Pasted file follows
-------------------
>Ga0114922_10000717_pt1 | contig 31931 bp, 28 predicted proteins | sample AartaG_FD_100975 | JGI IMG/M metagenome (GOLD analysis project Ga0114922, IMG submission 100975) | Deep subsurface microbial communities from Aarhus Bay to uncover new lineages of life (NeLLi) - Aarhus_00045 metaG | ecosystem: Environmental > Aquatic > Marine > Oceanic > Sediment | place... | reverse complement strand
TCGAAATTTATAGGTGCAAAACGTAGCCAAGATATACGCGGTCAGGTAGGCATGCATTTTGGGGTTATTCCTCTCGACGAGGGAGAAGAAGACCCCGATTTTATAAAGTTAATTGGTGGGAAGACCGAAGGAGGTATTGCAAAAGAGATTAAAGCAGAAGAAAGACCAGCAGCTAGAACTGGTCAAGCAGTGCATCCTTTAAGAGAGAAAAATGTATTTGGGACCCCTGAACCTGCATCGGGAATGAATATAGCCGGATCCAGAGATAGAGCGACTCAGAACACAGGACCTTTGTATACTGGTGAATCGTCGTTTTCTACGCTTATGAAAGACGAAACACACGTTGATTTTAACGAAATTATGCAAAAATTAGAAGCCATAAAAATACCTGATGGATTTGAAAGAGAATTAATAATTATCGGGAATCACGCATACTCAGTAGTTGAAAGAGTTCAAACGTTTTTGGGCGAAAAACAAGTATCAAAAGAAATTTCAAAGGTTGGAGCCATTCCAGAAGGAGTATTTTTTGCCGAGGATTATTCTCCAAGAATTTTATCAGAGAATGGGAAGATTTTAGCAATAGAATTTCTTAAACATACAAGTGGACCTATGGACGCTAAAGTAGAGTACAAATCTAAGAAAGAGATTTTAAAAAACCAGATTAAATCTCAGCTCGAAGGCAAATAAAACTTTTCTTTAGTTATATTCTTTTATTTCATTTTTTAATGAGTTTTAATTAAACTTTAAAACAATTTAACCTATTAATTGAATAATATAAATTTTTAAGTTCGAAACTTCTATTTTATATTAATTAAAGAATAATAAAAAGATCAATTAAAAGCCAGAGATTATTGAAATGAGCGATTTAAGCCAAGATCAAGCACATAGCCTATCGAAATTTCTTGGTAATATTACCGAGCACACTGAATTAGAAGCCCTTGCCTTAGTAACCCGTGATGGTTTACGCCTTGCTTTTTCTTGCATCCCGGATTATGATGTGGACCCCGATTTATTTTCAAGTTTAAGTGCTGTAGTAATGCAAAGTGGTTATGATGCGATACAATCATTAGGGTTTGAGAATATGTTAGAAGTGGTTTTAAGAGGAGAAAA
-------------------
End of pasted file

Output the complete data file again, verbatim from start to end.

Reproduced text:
>Ga0114922_10000717_pt1 | contig 31931 bp, 28 predicted proteins | sample AartaG_FD_100975 | JGI IMG/M metagenome (GOLD analysis project Ga0114922, IMG submission 100975) | Deep subsurface microbial communities from Aarhus Bay to uncover new lineages of life (NeLLi) - Aarhus_00045 metaG | ecosystem: Environmental > Aquatic > Marine > Oceanic > Sediment | place... | reverse complement strand
TCGAAATTTATAGGTGCAAAACGTAGCCAAGATATACGCGGTCAGGTAGGCATGCATTTTGGGGTTATTCCTCTCGACGAGGGAGAAGAAGACCCCGATTTTATAAAGTTAATTGGTGGGAAGACCGAAGGAGGTATTGCAAAAGAGATTAAAGCAGAAGAAAGACCAGCAGCTAGAACTGGTCAAGCAGTGCATCCTTTAAGAGAGAAAAATGTATTTGGGACCCCTGAACCTGCATCGGGAATGAATATAGCCGGATCCAGAGATAGAGCGACTCAGAACACAGGACCTTTGTATACTGGTGAATCGTCGTTTTCTACGCTTATGAAAGACGAAACACACGTTGATTTTAACGAAATTATGCAAAAATTAGAAGCCATAAAAATACCTGATGGATTTGAAAGAGAATTAATAATTATCGGGAATCACGCATACTCAGTAGTTGAAAGAGTTCAAACGTTTTTGGGCGAAAAACAAGTATCAAAAGAAATTTCAAAGGTTGGAGCCATTCCAGAAGGAGTATTTTTTGCCGAGGATTATTCTCCAAGAATTTTATCAGAGAATGGGAAGATTTTAGCAATAGAATTTCTTAAACATACAAGTGGACCTATGGACGCTAAAGTAGAGTACAAATCTAAGAAAGAGATTTTAAAAAACCAGATTAAATCTCAGCTCGAAGGCAAATAAAACTTTTCTTTAGTTATATTCTTTTATTTCATTTTTTAATGAGTTTTAATTAAACTTTAAAACAATTTAACCTATTAATTGAATAATATAAATTTTTAAGTTCGAAACTTCTATTTTATATTAATTAAAGAATAATAAAAAGATCAATTAAAAGCCAGAGATTATTGAAATGAGCGATTTAAGCCAAGATCAAGCACATAGCCTATCGAAATTTCTTGGTAATATTACCGAGCACACTGAATTAGAAGCCCTTGCCTTAGTAACCCGTGATGGTTTACGCCTTGCTTTTTCTTGCATCCCGGATTATGATGTGGACCCCGATTTATTTTCAAGTTTAAGTGCTGTAGTAATGCAAAGTGGTTATGATGCGATACAATCATTAGGGTTTGAGAATATGTTAGAAGTGGTTTTAAGAGGAGAAAA